‘One in a Thousand’ Presents A Queer Portrayal of Everyday Life in the Neighbourhoods| 11 September, 2021
Although several films have explored the LGTBQ+ realm with nuanced political compromise, only a handful of them have achieved something far more complicated: portraying queer existence as an all-encompassing world view that takes over everyday life. One in a Thousand (Las mil y una, 2020), directed by Clarisa Navas – which opened the Panorama section of 2020’s Berlinale – distances itself from other films with similar themes by giving an authentic account of gender diversity as potential and possibility.
Set in the landscape of a Las Mil, a housing project in the province of Corrientes, Argentina, the film portrays a world in which frank and open discussions overcome the middle class bourgeois views on gender usually portrayed by popular artistic media. Here, “el barrio” (the neighbourhood), an expression that in the original Spanish -especially in contexts of socioeconomic disparity- encompasses not only the physical space but also a shared sense of community and cultural codes, becomes the backdrop in which rumours and bodies circulate incessantly. Conversations about daily struggles are tackled with unrestricted openness, naturalising conflict as an essential part of everyday life.
In this context, Las mil y una focuses on Iris, a teenager who plays basketball and likes to hang out with her friends Ale and Darío, two queer brothers who act as her confidents. Beginning early in the film, Iris becomes increasingly interested in Renata, a woman surrounded by an intriguing aura whom she’s never met before. Mostly through outsider’s insight and gossip, Iris learns that Renata is almost a pariah in the neighbourhood, not only because she’s said to work as an escort, but also because of her presumably HIV positive status.
Driven by a flowering desire, Iris rejects other’s accounts of Renata’s seemingly dark past and present and begins to furtively follow her until they have their first conversation on a bus. From that moment on, hanging out around el barrio turns out as the best way of trying to figure out each other’s intentions. In many ways, this relationship challenges the old saying that oil and water don’t mix; Renata, visibly messy, unpredictable, and somehow shady, ends up taking a particular interest in Iris, who, unlike Renata, has little to no experience with sex, drugs or alcohol, describing herself many times as “an angel” (an insistence we could link to her own name -whose meaning is interrogated on more than one occasion during the film-, which in Greek tradition means “the messenger of the gods among themselves”).
Intertwined with this main thread, other stories, such as Darío’s numerous unprotected sexual encounters and their potential consequences, Ale’s exploration of his own sexuality through writing, or the tragicomical accounts of a group of trans friends, weave an overarching queer viewpoint which celebrates life in all its dimensions, good and bad. The film’s uniquely enigmatic title alludes to these multiple edges. From the obvious reference to the One Thousand and One Nights collection of tales and its storytelling potential, to more situated cultural meanings like the name of the neighbourhood where Navas grew up and the film was made. The title also may refer to the plot itself, in which Iris can be thought of as (the) “one” girl among “a thousand” others that Renata frequents, or a popular saying in the country “pasaron las mil y una” (“everything possible happened”) as around every corner, something (furtive sex, drug trafficking, prostitution, encounters with the police) appears to be happening.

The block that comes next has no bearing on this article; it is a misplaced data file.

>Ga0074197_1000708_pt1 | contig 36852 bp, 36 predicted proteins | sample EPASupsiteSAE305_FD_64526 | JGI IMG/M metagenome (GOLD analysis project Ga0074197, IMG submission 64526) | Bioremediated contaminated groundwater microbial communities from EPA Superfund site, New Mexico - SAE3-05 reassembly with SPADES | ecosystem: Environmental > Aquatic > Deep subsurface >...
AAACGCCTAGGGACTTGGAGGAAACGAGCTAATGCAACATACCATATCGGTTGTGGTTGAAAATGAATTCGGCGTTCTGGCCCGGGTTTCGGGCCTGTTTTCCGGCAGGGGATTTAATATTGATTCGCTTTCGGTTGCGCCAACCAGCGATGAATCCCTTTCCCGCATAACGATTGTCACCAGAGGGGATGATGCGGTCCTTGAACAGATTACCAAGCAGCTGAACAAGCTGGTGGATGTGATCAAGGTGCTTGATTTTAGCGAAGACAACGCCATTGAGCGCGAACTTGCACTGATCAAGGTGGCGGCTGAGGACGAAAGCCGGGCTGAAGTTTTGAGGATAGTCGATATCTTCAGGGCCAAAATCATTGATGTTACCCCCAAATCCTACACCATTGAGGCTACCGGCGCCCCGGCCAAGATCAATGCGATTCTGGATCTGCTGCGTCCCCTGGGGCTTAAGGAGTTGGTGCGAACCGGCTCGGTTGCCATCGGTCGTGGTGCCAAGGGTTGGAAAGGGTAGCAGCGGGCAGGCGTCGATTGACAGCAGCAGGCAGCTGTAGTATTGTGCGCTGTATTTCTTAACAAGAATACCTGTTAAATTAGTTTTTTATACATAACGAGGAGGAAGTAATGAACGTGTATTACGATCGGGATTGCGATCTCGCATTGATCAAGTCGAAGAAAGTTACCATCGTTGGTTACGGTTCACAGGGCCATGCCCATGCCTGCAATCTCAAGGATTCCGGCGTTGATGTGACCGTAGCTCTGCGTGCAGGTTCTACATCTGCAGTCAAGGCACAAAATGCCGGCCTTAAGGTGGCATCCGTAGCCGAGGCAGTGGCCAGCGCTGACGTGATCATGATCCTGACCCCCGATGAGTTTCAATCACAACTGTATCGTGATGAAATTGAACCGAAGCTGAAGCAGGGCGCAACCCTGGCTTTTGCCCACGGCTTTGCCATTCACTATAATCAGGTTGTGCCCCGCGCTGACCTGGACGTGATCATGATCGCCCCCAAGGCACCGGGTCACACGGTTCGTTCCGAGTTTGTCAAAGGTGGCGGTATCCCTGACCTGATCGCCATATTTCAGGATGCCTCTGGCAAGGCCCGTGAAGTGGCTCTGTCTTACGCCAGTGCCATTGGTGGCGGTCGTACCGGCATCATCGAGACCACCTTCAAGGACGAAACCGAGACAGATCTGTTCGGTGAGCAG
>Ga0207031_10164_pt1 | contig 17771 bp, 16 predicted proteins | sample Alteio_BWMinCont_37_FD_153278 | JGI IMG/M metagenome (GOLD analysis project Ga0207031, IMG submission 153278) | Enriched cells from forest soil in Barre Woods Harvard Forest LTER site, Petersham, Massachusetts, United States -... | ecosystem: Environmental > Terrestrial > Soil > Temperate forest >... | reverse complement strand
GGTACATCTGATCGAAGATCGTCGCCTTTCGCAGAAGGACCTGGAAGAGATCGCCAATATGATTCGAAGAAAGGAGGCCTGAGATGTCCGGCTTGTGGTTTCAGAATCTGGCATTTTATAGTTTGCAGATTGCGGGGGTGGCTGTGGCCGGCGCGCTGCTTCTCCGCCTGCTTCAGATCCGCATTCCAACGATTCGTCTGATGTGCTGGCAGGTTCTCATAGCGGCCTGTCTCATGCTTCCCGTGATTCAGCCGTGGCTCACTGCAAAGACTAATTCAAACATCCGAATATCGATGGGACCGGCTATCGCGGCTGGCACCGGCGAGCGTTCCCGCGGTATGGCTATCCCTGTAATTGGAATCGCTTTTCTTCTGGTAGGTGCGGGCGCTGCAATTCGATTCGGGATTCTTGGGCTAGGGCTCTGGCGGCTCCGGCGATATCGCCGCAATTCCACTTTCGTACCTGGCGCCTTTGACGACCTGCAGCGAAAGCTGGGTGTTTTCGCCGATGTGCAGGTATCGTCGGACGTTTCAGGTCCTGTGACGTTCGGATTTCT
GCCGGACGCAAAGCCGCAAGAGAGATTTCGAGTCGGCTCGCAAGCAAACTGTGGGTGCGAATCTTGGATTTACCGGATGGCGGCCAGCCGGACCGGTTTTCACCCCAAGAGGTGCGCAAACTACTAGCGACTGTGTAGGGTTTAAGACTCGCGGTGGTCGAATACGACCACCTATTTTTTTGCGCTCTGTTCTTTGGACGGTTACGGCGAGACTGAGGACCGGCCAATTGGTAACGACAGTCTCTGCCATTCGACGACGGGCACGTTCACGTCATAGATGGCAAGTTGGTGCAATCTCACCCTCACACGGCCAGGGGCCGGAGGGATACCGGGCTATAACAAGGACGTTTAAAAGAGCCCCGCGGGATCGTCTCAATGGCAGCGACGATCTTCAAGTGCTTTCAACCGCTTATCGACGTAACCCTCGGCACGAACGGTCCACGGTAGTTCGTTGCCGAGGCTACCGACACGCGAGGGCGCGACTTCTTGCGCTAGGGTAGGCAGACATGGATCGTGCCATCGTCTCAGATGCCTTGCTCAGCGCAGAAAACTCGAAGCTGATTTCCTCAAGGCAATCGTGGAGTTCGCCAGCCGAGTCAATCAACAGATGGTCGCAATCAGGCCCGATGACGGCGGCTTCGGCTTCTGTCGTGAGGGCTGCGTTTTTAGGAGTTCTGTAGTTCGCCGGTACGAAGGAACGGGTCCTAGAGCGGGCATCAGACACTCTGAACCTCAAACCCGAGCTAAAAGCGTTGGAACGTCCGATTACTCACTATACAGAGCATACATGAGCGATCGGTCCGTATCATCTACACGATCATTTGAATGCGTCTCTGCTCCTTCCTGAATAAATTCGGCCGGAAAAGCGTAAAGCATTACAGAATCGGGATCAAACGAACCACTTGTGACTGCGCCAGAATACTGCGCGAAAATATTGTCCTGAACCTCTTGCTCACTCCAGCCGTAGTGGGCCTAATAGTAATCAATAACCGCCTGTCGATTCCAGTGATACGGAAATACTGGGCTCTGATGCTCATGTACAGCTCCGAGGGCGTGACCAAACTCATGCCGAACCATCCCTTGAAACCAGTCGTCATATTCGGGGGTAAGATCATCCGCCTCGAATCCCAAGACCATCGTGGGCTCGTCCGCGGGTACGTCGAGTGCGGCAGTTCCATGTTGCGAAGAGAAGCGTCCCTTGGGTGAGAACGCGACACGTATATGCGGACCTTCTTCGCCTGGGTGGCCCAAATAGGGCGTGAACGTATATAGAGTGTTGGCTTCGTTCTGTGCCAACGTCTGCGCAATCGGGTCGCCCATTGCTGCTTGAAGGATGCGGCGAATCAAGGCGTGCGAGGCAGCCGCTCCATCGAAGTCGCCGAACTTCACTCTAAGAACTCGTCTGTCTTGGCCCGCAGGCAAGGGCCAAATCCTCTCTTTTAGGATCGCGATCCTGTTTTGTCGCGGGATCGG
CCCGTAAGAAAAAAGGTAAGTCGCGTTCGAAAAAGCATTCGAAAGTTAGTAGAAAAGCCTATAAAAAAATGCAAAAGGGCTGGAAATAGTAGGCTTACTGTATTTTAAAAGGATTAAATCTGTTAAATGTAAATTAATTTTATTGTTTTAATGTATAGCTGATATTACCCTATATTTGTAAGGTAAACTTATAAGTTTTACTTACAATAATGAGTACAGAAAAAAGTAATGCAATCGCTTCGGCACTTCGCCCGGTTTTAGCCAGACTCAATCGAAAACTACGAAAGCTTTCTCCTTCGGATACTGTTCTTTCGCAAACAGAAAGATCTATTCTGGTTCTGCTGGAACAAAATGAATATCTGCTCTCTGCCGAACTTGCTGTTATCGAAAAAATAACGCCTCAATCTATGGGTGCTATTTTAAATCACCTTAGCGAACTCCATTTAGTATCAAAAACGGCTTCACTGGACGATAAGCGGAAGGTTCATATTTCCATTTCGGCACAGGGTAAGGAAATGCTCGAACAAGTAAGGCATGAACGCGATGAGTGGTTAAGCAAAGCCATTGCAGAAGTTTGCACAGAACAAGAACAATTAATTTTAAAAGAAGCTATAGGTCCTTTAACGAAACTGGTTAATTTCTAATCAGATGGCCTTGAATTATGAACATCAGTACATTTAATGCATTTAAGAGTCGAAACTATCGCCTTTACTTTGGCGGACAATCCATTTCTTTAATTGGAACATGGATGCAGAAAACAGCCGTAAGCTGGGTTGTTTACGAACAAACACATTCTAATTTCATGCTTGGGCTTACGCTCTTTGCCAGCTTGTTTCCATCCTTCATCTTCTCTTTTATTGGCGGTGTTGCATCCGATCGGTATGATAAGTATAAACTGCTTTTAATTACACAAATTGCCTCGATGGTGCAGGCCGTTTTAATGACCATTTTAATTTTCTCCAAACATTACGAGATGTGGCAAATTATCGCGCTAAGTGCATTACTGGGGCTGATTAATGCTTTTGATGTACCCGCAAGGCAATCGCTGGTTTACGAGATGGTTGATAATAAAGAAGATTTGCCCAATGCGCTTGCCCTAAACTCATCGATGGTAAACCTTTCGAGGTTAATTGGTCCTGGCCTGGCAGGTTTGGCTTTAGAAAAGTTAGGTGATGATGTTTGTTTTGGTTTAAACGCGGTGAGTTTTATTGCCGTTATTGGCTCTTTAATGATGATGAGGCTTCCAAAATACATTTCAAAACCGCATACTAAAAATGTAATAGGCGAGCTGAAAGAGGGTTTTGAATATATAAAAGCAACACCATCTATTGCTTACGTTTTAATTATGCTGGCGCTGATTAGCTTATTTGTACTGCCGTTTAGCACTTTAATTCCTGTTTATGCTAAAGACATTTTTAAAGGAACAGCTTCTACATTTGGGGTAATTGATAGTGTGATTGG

The abundance of close-up shots accompanies the characters in their incessant wandering around and reveals the director’s interest to closely registering the spontaneity of emotions and reactions. In that sense, Las mil y una is a film that heavily relies on a peculiar sensibility which oscillates between a caring tone, that echoes in the line “Are you okay?” repeated many times by several characters, and a profound disregard for core areas of wellbeing, as can be seen in statements uttered by both Iris -“No tiene sentido la escuela” (“School doesn’t make any sense”)-, and Renata -“¿Qué es la salud? Eso es un invento para pelotudos nomás” (“What is health? That’s just made up for morons”)-. These last interventions add a complex layer to an initially celebratory understanding of sexuality and desire, leading to a concerning sense of nihilism that the film carefully avoids to address in a moralising tone, therefore posing a fundamental tension that does not resolve.
Even though this concentration of queer characters could lead some to question the verisimilitude of the film, it is precisely that joyful reunion, the rooted sense of community that emanates from it, what makes Las mil y una a colourful portrayal of what queerness is, but also of what it can be,of its condition of possibility, of the potential driven by the unstoppable force of becoming.
“One in a Thoursand’ is now showing on MUBI
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